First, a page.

Stories from the city: Toni Flego | Rijeka

Contemporary dancer Toni Flego can be seen on stage with Nipplepeople and in the controversial new 2020 Rijeka video

Written by
Marc Rowlands

Toni Flego's mixture of ballet and contemporary dance is nothing if not attention-grabbing. It caught the interest of leading Croatian electronic group Nipplepeople and he was invited to join them on stage. He now appears with them at their larger concerts. Toni also famously appears in a ballet dancer's dress and dog collar in the new Rijeka 2020 Capital Of Culture video made by famous Croatian director Dalibor Matanić. The first in a series of videos to be released in the run-up to the event, the video has courted a significant amount of controversy because of its style and content. We met Toni Flego in our current issue of Time Out Rijeka to find out his story from the city.

My name is Toni Flego, I'm 22 and I was born in Rijeka. When I was young, I was always dancing around the house, in the garden, in the playground, even when we went to the shops. I think my parents were exhausted just by watching me.

I started learning modern dance at the age of seven. Then, I went to the school of contemporary dance in Rijeka. I stayed until I was 14. After that, I went to a special school in Italy for dancing. My studies there were concentrated on ballet and contemporary dance. I really liked it, but I found I had more of an attraction to contemporary dance, performance art and musical theatre, rather than the strict rules of ballet. One year ago I moved to Padua and now I am in a dance company called E.sperimenti Dance Company.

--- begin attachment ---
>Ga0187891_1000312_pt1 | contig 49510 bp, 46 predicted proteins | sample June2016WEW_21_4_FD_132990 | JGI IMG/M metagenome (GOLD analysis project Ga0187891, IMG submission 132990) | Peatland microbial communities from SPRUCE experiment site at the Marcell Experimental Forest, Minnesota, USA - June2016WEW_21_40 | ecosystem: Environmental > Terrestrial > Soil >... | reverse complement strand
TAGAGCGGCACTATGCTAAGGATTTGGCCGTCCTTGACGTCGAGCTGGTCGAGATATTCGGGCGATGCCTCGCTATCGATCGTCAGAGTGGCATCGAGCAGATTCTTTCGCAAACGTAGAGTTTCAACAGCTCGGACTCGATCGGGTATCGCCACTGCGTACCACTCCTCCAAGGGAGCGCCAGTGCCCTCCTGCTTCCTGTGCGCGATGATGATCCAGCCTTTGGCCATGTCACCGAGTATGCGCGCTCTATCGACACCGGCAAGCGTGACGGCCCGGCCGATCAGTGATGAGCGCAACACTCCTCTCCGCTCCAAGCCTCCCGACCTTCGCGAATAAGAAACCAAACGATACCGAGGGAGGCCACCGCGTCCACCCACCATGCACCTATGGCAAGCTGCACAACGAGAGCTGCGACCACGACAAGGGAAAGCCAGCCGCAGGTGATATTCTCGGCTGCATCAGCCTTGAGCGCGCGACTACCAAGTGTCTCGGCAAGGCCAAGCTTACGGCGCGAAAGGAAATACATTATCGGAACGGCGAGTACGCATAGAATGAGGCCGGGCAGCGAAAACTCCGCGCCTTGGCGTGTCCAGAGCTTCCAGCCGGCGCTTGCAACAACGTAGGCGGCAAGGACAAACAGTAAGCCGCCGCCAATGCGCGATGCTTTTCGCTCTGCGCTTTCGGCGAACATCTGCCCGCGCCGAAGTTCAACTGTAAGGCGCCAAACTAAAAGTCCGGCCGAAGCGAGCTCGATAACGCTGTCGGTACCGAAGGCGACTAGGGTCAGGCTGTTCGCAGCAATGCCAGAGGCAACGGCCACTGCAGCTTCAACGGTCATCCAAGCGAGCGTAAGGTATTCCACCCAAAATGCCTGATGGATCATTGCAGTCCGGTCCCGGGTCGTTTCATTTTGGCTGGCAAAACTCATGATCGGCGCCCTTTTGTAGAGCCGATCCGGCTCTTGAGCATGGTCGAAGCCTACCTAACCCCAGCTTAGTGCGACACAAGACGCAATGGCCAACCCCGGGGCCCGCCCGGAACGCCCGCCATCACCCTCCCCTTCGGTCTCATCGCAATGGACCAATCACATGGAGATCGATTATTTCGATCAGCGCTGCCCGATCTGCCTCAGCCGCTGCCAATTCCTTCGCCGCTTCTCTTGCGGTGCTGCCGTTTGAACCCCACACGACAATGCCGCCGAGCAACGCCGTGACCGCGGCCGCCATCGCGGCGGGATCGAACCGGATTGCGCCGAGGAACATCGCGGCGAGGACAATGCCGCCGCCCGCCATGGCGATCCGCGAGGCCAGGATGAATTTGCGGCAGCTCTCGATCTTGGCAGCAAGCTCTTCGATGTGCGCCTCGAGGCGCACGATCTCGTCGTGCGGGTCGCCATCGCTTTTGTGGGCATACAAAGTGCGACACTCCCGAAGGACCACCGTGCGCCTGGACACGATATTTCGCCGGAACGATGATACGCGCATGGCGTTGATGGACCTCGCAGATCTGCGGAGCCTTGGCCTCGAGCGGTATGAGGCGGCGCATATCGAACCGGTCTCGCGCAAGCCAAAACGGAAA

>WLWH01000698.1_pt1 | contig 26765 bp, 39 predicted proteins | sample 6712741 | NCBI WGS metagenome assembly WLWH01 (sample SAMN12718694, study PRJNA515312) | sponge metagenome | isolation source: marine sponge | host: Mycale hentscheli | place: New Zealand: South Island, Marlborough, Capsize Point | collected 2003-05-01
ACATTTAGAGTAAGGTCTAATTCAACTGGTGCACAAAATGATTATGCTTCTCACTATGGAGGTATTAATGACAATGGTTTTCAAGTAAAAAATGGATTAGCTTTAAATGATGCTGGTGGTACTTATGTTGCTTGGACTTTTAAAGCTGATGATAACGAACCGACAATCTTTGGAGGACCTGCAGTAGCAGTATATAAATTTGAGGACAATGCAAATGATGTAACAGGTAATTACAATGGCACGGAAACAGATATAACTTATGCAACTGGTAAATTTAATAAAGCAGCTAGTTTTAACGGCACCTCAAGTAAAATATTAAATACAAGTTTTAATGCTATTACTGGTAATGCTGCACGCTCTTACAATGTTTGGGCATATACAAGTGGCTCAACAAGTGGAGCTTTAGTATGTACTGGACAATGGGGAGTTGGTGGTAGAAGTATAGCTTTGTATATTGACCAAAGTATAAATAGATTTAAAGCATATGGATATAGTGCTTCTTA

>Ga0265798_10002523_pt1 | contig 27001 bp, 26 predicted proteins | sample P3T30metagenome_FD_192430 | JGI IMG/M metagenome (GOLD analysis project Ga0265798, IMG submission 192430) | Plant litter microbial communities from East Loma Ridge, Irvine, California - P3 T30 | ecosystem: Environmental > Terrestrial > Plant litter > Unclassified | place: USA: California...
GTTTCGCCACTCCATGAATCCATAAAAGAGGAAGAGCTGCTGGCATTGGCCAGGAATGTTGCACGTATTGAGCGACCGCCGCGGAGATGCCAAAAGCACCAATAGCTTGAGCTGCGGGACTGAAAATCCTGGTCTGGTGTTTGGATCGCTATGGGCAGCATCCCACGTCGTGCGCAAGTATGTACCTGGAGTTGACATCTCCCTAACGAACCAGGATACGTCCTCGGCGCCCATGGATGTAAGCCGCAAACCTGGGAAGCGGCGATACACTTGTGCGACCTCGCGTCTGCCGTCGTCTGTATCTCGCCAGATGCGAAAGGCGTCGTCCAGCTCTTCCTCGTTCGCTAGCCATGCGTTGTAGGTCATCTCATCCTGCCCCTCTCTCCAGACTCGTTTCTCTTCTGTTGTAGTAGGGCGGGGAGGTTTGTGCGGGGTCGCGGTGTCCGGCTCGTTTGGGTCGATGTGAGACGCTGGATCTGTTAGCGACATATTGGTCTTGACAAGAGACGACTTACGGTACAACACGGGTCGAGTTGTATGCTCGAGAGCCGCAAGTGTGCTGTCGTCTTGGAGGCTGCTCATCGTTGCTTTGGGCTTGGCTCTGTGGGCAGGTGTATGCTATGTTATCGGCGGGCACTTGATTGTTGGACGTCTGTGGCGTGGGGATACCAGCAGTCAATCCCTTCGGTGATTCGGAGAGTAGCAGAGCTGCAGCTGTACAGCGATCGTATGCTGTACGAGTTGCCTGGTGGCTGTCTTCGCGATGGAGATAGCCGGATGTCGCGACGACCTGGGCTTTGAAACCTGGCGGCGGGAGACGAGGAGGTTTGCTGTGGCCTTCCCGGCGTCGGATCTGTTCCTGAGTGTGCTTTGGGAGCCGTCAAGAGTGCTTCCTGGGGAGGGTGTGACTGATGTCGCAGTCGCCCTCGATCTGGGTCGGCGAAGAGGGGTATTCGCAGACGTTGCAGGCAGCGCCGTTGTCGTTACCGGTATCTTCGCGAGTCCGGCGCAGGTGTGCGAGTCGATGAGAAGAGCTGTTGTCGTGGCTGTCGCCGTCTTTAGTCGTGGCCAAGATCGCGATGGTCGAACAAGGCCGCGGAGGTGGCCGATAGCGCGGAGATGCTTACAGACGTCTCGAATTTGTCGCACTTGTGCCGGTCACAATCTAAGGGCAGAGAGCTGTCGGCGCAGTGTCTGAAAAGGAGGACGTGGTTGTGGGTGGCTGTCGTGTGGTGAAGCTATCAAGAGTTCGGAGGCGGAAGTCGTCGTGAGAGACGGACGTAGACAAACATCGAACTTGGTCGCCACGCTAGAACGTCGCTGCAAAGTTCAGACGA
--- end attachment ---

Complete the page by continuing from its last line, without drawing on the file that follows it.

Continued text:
When I started to dance, it was just fun. But now I understand that contemporary dance is my passion, it is my life. It is what I do to make my soul full of joy.

One year ago, I was drinking with some friends in Rijeka. Everybody had a plan to go and see Nipplepeople in concert. They are probably the best Croatian electronic band at the moment. They wear masks when they are on stage so nobody really knows who they are.
I wanted to go and luckily I knew a guy at the venue and he arranged for me to get in. When the band came on stage, they were fantastic. I already knew all of their songs. I went to the front of the audience and started dancing.

The band saw me and the singer called me to go and dance with them on the stage. It was unexpected, but I was happy to be invited. The stage was really small so I couldn’t move a lot. I just continued having fun and I guessed they liked it because after the show they sent me a message on Instagram. They complimented my dancing and said that they would like to make a video with me.

The name of the song we made a video for is 'Nikada' and we filmed it in Rijeka. It was a single for them in 2018. After the video was released, the band had a big concert in Zagreb and they asked me if I would like to dance with them. I danced to maybe three or four songs, including 'Nikada'. After that, they had another big concert, this time outdoors at Sea Star Festival in Umag and again they asked me to go. There were thousands of people there. We had a really good relationship by this point, both on and off the stage.

I think being from Rijeka has helped me get to where I am, to be able to follow my dream. My teachers in Rijeka introduced me to artists like Pina Bauch, Igor Stravinsky, The Knife, Fever Ray and Björk. I started to follow these extraordinary artists and dance to avant-garde music from a very young age, thanks to my teachers in Rijeka. I am very grateful for that.

In the 1980s, Rijeka was famous for rock and punk music. The bands from here were quite unique and popular all over Yugoslavia. My parents and my friends’ parents were really into this alternative scene. I think some of the generations who lived in that movement have very liberal ideas about how their children can express themselves. I feel lucky to come from Rijeka because of that and lucky to have the parents I have.

Photography by Renato Buić

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